[A] I’m not sure. The first election I ever voted in came when I bought “All Shook Up” in an attempt to keep it number one on the local charts (it lost to Chuck Berrys “School Day”). I might have first written about Elvis in a review of the soundtrack album for his 1968 comeback show in Rolling Stone in the Spring of 1969. But though I was a devoted Elvis fan in the 50s, my eyes and then ears were really opened by a piece in Oz, a British underground magazine of the late 60s, called “America’s Real Uncle Sam,: about Sam Phillips and Sun Records. I never heard the Sun material until the late 60s.
[Q] What inspired you to write Dead Elvis?
[A] I was stunned not only by the way people continued to talk about Elvis after his death, but the way his death seemed to unleash a whole Elvis fantasy life in the common imagination that wasn’t possible when he was alive and, so to speak, entitled to his own fantasies. Everywhere I looked in the 1980s, there was Elvis–songs, products, comics, cartoons, paintings, movies, jokes, radio shows–and it wasn’t the same Elvis. I started writing about it, and after ten years the book had written itself–of the times had written it. My publisher was sure it sold poorly because it had such an ugly, in your face title. Probably right, but it was always my Dead Elvis book, so there seemed no other name for it.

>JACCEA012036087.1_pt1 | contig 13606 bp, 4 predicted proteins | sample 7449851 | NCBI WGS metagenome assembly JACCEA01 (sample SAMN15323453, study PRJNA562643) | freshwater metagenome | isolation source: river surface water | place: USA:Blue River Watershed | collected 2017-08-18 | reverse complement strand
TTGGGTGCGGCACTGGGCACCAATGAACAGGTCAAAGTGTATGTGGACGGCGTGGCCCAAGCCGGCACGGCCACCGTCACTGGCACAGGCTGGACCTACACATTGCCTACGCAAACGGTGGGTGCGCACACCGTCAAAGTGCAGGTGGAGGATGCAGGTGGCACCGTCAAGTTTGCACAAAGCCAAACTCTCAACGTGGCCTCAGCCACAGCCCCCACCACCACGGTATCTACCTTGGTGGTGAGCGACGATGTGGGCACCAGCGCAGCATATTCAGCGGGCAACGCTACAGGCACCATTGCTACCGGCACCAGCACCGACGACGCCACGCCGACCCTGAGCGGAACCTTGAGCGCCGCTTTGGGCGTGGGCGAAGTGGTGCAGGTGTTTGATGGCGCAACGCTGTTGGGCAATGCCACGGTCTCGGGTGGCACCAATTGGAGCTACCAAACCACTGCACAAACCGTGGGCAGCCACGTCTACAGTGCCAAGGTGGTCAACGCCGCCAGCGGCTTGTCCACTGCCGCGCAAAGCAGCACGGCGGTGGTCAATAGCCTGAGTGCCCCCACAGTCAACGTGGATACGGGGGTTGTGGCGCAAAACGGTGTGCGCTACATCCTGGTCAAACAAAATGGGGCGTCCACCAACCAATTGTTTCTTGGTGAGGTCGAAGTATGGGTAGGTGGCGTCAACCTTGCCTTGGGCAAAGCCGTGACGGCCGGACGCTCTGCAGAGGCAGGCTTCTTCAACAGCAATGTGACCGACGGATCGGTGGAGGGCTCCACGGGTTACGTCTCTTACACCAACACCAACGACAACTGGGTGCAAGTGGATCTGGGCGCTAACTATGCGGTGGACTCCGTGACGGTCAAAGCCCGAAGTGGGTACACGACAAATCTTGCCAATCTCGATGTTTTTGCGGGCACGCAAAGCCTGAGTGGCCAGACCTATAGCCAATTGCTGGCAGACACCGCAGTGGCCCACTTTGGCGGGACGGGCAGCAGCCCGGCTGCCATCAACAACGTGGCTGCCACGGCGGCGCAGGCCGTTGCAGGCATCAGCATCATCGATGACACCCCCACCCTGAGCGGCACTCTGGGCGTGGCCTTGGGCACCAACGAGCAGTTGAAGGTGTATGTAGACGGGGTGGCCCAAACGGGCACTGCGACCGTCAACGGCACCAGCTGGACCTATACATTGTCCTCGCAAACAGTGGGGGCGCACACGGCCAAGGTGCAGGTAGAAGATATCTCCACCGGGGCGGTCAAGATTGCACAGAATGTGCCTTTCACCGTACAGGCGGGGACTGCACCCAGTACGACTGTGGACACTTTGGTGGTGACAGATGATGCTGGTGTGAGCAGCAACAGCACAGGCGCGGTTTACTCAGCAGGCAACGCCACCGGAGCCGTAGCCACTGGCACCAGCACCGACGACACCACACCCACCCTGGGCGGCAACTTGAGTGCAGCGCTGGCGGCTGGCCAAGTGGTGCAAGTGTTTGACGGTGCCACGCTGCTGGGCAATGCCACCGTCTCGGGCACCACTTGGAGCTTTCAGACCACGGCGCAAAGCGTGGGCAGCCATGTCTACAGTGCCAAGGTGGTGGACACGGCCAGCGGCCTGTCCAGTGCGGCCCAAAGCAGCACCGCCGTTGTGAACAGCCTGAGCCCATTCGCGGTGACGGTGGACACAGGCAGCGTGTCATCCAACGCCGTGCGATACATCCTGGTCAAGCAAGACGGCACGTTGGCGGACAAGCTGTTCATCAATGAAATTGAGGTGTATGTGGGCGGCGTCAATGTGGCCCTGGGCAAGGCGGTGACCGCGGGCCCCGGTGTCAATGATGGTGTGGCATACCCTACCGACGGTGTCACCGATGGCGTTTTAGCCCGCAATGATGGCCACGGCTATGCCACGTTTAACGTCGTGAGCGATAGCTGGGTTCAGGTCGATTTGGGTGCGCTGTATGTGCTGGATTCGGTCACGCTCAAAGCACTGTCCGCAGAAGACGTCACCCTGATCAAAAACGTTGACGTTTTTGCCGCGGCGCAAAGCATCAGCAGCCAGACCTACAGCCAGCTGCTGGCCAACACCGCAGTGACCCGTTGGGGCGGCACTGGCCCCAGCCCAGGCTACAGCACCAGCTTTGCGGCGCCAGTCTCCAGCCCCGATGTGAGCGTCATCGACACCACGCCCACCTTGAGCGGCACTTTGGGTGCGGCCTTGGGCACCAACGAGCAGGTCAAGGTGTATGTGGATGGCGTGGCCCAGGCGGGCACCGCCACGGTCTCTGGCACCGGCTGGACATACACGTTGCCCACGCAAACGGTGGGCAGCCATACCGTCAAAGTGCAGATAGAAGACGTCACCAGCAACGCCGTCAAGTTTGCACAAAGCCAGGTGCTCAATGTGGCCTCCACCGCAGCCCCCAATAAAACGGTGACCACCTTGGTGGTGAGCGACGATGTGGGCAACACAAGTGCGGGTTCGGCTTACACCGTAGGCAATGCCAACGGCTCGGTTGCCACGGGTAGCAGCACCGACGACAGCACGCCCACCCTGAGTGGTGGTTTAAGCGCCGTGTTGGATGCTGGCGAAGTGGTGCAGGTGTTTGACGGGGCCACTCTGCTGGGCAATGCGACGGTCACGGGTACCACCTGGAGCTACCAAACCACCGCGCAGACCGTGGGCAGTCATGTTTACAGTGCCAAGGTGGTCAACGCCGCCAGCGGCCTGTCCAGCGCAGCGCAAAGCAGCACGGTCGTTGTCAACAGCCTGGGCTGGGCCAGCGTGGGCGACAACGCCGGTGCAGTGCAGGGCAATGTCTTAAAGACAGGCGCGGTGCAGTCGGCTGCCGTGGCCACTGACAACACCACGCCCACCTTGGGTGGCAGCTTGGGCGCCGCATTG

[Q] Dead Elvis remains the only book to thoroughly examine “Elvis World” (EW) in the post death era. Do you feel the trends of bad taste and kitsch in the EW have stayed the same or become even worse?
[A] There are others, including that horrible book by those frauds Jane and Michael Stern that’s called “Elvis World.” Gil Rodman’s “Elvis After Elvis” is interesting.